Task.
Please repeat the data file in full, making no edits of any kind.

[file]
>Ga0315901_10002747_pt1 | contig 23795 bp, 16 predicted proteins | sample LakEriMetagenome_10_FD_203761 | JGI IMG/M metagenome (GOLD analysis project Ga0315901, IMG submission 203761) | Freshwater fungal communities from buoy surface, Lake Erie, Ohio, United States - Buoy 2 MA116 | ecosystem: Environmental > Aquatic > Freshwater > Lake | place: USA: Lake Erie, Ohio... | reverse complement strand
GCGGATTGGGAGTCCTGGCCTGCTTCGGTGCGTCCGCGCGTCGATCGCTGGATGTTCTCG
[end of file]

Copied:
>Ga0315901_10002747_pt1 | contig 23795 bp, 16 predicted proteins | sample LakEriMetagenome_10_FD_203761 | JGI IMG/M metagenome (GOLD analysis project Ga0315901, IMG submission 203761) | Freshwater fungal communities from buoy surface, Lake Erie, Ohio, United States - Buoy 2 MA116 | ecosystem: Environmental > Aquatic > Freshwater > Lake | place: USA: Lake Erie, Ohio... | reverse complement strand
GCGGATTGGGAGTCCTGGCCTGCTTCGGTGCGTCCGCGCGTCGATCGCTGGATGTTCTCG